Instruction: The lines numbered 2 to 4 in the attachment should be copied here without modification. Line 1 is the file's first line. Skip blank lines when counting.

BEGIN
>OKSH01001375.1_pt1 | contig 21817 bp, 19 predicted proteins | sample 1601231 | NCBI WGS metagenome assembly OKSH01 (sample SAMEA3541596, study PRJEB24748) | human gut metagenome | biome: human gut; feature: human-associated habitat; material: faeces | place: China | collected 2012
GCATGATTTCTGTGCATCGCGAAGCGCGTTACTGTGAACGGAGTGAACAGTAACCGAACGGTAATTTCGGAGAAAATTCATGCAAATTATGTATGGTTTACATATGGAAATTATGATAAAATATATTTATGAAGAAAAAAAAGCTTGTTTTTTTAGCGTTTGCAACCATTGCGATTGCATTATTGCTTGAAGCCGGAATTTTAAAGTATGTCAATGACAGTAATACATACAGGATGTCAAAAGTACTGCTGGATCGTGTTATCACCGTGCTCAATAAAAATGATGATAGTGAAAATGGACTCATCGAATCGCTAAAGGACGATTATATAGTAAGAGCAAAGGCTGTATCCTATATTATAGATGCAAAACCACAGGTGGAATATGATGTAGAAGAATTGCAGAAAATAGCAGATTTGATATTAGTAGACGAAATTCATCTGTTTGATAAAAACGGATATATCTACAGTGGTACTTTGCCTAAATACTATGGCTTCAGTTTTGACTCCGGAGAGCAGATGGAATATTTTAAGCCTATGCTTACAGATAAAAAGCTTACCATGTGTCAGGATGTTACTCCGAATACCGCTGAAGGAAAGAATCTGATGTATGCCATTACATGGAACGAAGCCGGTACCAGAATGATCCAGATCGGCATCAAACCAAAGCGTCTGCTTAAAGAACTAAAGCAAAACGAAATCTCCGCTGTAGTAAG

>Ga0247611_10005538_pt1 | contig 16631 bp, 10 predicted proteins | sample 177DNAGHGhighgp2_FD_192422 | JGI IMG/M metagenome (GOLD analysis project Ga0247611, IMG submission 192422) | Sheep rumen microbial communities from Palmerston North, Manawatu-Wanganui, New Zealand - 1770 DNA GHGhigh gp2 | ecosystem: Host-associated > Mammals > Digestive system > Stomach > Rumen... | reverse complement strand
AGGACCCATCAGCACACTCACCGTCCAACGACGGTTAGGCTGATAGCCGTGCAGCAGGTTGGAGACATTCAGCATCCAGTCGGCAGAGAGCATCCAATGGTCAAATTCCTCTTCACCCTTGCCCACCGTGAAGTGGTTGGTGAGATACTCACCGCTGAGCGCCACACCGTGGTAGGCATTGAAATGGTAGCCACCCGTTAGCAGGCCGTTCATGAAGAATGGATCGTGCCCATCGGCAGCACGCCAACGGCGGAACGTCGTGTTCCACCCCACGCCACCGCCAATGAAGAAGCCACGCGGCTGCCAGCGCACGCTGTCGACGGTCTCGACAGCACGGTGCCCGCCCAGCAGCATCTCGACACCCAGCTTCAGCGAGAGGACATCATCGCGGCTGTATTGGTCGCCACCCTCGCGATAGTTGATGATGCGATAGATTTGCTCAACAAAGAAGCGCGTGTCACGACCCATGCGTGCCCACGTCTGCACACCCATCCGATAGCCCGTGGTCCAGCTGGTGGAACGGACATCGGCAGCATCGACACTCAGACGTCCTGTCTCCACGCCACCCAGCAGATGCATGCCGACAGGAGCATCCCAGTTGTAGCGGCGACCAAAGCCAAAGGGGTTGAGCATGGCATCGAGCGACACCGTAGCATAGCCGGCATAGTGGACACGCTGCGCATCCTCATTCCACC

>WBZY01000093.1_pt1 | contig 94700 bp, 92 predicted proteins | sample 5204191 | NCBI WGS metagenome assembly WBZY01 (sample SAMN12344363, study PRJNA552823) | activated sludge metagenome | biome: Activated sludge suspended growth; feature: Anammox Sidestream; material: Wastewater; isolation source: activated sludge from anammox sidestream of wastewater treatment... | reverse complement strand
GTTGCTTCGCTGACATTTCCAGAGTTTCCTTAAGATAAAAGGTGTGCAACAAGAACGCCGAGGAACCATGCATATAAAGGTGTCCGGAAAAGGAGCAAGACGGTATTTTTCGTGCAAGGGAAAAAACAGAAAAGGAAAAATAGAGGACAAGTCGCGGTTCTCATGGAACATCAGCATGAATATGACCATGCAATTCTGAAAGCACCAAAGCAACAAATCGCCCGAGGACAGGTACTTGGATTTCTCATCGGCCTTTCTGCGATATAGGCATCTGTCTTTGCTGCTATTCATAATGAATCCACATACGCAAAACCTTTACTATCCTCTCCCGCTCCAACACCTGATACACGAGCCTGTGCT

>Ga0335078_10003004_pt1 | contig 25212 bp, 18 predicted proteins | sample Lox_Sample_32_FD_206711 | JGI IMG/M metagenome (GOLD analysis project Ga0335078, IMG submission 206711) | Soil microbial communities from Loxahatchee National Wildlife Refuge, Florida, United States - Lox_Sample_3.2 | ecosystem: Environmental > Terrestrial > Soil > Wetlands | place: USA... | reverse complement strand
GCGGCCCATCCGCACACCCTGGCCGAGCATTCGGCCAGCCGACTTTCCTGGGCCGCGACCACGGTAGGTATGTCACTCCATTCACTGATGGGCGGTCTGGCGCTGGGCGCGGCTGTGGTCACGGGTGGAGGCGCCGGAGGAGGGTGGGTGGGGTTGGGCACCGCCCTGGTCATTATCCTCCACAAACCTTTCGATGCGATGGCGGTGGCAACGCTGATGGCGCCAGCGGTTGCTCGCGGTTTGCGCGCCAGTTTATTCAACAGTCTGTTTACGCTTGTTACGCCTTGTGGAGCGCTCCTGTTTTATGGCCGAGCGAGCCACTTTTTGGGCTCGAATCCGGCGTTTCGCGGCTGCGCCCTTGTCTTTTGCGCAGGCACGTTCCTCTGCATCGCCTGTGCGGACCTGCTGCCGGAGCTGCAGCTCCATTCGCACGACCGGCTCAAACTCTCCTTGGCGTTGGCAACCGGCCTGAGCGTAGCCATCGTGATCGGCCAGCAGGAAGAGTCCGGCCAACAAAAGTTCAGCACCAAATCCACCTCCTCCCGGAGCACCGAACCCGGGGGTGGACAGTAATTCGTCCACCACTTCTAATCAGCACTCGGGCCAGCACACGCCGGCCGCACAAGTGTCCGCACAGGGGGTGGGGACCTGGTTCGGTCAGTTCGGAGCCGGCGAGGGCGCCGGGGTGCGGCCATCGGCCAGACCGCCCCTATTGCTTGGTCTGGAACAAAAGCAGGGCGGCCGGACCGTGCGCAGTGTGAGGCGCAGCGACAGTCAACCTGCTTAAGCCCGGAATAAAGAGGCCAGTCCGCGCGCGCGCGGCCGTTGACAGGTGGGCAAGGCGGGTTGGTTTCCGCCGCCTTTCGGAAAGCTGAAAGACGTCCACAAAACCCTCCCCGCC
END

GCATGATTTCTGTGCATCGCGAAGCGCGTTACTGTGAACGGAGTGAACAGTAACCGAACGGTAATTTCGGAGAAAATTCATGCAAATTATGTATGGTTTACATATGGAAATTATGATAAAATATATTTATGAAGAAAAAAAAGCTTGTTTTTTTAGCGTTTGCAACCATTGCGATTGCATTATTGCTTGAAGCCGGAATTTTAAAGTATGTCAATGACAGTAATACATACAGGATGTCAAAAGTACTGCTGGATCGTGTTATCACCGTGCTCAATAAAAATGATGATAGTGAAAATGGACTCATCGAATCGCTAAAGGACGATTATATAGTAAGAGCAAAGGCTGTATCCTATATTATAGATGCAAAACCACAGGTGGAATATGATGTAGAAGAATTGCAGAAAATAGCAGATTTGATATTAGTAGACGAAATTCATCTGTTTGATAAAAACGGATATATCTACAGTGGTACTTTGCCTAAATACTATGGCTTCAGTTTTGACTCCGGAGAGCAGATGGAATATTTTAAGCCTATGCTTACAGATAAAAAGCTTACCATGTGTCAGGATGTTACTCCGAATACCGCTGAAGGAAAGAATCTGATGTATGCCATTACATGGAACGAAGCCGGTACCAGAATGATCCAGATCGGCATCAAACCAAAGCGTCTGCTTAAAGAACTAAAGCAAAACGAAATCTCCGCTGTAGTAAG

>Ga0247611_10005538_pt1 | contig 16631 bp, 10 predicted proteins | sample 177DNAGHGhighgp2_FD_192422 | JGI IMG/M metagenome (GOLD analysis project Ga0247611, IMG submission 192422) | Sheep rumen microbial communities from Palmerston North, Manawatu-Wanganui, New Zealand - 1770 DNA GHGhigh gp2 | ecosystem: Host-associated > Mammals > Digestive system > Stomach > Rumen... | reverse complement strand
AGGACCCATCAGCACACTCACCGTCCAACGACGGTTAGGCTGATAGCCGTGCAGCAGGTTGGAGACATTCAGCATCCAGTCGGCAGAGAGCATCCAATGGTCAAATTCCTCTTCACCCTTGCCCACCGTGAAGTGGTTGGTGAGATACTCACCGCTGAGCGCCACACCGTGGTAGGCATTGAAATGGTAGCCACCCGTTAGCAGGCCGTTCATGAAGAATGGATCGTGCCCATCGGCAGCACGCCAACGGCGGAACGTCGTGTTCCACCCCACGCCACCGCCAATGAAGAAGCCACGCGGCTGCCAGCGCACGCTGTCGACGGTCTCGACAGCACGGTGCCCGCCCAGCAGCATCTCGACACCCAGCTTCAGCGAGAGGACATCATCGCGGCTGTATTGGTCGCCACCCTCGCGATAGTTGATGATGCGATAGATTTGCTCAACAAAGAAGCGCGTGTCACGACCCATGCGTGCCCACGTCTGCACACCCATCCGATAGCCCGTGGTCCAGCTGGTGGAACGGACATCGGCAGCATCGACACTCAGACGTCCTGTCTCCACGCCACCCAGCAGATGCATGCCGACAGGAGCATCCCAGTTGTAGCGGCGACCAAAGCCAAAGGGGTTGAGCATGGCATCGAGCGACACCGTAGCATAGCCGGCATAGTGGACACGCTGCGCATCCTCATTCCACC